Even large cities, which are usually more dangerous, didn’t seem so for the international students. One said, “I miss how safe it felt to walk around St. Petersburg and go to the museums. I also miss meeting people, as everyone I met in Russia was very friendly.”

In Your Own Words: What The Students Miss 

Russia has a strange charm. It gives you hard times socializing and finding new friends, it makes you cry during the language classes, it shocks you with lack of respect to political correctness and to you feelings in general, but at the end of the day, it makes you feel nostalgic. What do international students miss the most about their time in Russia? Here are just a few responses: 

“I miss everything. I miss interacting with Russian people, I miss the good bread in grocery stores, cultural opportunities, good (and clean!) public transit, museums and concerts, great restaurants, my host family, beautiful architecture…”. 

“I miss Russia so much. I miss the food and the snacks. I also really miss how beautiful St Petersburg is. Every day it took my breath away and not being there now is hard. ”

“I miss the metro system (I don’t drive), and the very secure apartments. I miss how clean the streets and sidewalks were, and how despite some negative experiences I generally always felt safe walking even at night. I miss my literature teacher, an 85 year old woman who rented me a room in her apartment and taught me traditional Russian dances. I miss the little grocery stores and being able to buy products in portion sizes appropriate for me.”

“I miss the metro, I miss looking out of the window and seeing the yellow gleam of a never-sleeping Moscow, I miss borscht (and other food), I miss how I could just get lost in the city, I miss discovering the little shops, I miss the flea markets, I miss how Moscow is just everything wrangled into one city.”

Would you Recommend Others to go to study in Russia?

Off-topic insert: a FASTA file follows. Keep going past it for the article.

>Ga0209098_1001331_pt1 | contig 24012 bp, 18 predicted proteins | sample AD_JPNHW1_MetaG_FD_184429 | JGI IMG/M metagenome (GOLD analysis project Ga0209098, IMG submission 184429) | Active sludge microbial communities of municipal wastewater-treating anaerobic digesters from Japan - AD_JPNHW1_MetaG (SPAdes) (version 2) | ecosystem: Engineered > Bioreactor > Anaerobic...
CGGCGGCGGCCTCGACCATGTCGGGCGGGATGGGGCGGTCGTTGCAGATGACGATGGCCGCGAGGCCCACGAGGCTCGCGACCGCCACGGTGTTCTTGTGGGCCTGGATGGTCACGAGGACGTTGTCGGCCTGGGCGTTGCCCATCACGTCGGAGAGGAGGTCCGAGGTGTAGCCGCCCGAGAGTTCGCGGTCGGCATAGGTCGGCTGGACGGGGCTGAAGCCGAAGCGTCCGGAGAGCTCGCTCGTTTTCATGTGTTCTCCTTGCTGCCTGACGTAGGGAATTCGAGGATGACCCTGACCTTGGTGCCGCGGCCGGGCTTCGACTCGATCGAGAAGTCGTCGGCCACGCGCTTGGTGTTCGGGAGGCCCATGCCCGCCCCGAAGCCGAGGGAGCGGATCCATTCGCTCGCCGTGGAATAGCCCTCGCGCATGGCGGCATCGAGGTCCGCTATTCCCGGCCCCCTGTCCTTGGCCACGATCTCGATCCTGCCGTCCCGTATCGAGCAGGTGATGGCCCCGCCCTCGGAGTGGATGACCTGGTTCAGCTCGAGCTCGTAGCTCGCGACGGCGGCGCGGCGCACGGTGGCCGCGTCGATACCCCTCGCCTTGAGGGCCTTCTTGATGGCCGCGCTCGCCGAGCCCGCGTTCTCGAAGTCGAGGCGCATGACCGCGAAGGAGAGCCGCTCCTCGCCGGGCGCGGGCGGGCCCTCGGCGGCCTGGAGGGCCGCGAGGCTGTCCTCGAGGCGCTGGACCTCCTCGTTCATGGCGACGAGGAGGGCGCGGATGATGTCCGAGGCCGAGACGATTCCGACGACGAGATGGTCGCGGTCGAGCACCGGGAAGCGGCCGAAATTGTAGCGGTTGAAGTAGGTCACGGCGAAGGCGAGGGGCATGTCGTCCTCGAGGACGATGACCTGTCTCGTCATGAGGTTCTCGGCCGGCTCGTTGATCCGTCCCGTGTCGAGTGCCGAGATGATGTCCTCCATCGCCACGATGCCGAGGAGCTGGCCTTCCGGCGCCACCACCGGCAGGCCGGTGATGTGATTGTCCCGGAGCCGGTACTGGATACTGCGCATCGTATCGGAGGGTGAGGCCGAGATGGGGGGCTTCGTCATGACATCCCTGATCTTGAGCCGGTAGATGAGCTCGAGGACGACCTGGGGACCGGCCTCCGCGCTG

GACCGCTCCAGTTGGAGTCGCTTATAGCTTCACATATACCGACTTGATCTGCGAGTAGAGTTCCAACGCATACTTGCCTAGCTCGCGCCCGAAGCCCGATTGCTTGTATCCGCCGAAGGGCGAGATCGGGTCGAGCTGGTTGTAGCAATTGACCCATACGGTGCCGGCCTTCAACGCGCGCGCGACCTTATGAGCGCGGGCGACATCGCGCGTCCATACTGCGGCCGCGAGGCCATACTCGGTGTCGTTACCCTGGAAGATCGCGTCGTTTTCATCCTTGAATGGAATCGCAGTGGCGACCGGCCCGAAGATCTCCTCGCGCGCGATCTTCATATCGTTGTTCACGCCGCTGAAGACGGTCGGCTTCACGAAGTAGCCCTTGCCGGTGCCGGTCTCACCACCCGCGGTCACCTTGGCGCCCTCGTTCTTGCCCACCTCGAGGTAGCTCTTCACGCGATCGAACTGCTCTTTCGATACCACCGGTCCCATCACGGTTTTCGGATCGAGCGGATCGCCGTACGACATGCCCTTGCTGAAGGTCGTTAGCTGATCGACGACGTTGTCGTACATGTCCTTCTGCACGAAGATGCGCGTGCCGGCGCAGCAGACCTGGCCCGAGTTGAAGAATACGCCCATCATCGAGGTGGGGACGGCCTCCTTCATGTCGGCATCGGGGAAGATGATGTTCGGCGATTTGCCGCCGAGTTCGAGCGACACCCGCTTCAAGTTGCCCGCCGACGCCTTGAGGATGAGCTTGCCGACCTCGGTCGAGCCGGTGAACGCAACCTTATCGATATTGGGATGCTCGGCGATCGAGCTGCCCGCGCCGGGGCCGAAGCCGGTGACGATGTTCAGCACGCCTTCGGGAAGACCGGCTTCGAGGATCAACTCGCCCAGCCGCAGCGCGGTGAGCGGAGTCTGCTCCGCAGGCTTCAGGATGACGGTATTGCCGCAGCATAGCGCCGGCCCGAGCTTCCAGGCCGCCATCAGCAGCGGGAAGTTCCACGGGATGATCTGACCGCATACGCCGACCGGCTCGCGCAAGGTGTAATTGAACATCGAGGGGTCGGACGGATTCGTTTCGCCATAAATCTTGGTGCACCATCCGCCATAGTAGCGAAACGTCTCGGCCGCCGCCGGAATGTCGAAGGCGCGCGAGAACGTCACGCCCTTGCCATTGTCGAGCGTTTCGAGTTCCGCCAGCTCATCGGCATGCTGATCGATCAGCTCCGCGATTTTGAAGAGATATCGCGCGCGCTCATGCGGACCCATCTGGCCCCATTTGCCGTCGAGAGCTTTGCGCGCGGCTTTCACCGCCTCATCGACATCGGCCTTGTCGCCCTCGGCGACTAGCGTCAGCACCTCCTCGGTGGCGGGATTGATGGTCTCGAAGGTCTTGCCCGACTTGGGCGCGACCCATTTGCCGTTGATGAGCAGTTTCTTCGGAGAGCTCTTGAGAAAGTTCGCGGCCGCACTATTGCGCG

Moscow Russian State Library, photo by Moscowjob.net

Nine out of twelve people who responded would recommend others to study in Russia. Another one noted that being functionally fluent in Russian is mandatory, and if you are, then Russia is worth a try. Only one respondent would not recommend others Russian education.

Affordability of higher education is probably one of the factors that makes Russian universities attractive.  One said, “I personally highly recommend studying in Russia. I stayed there for about 8 months (summer+ fall semester) and it’s much cheaper than uni in the US. If your credits can transfer that’s a huge cost saver in your degree, never mind that in my 3 years of taking Russian, about 80% of my growth in proficiency took place during my time in Russia. If I could go back in time and redo it all, I would go to a Russian uni for my whole BA.” 

Financial aspect is not the only, and, probably, not the most important one. The mere change of cultural environment helps to see many things in the new light, and it is priceless. “Don’t let anybody talk you out of going to study in Russia. If you want to go, you should go, no matter what anyone else says. Going to a different country to study is worth broadening your perspective on how the world works, even if it’s only for a very short time,” a student from the US said. A German student agreed, “DO IT. Go see Russia!!! I can only recommend it and my only regret was (and still is) that I only stayed so short. I wish I could’ve stayed longer and I will go back to Russia at some point. Russia is a country which you could probably spend a whole life travelling through and experience it, yet at the end of your life you still probably only would’ve seen a fraction.” 

A Final Look

Unfortunately, the format of the blog does not allow me to publish all the stories that my twelve respondents generously shared with me. What was supposed to be just one article evolved into a trilogy, three full size longreads. I had to leave some of your comments and suggestions out simply because of the limits of the genre. 

I just want to thank everyone who agreed to participate in my interviews and answered my questions. Reading through all your memories was a very interesting and emotional experience for me. I truly appreciate your honesty and openness. I hope your words will help young people who are thinking about going to Russia to make a well-balanced, rational and reasonable decision. And I do hope that you enjoyed reading the trilogy as much as I enjoyed writing it!

Featured image by Sergey Elkin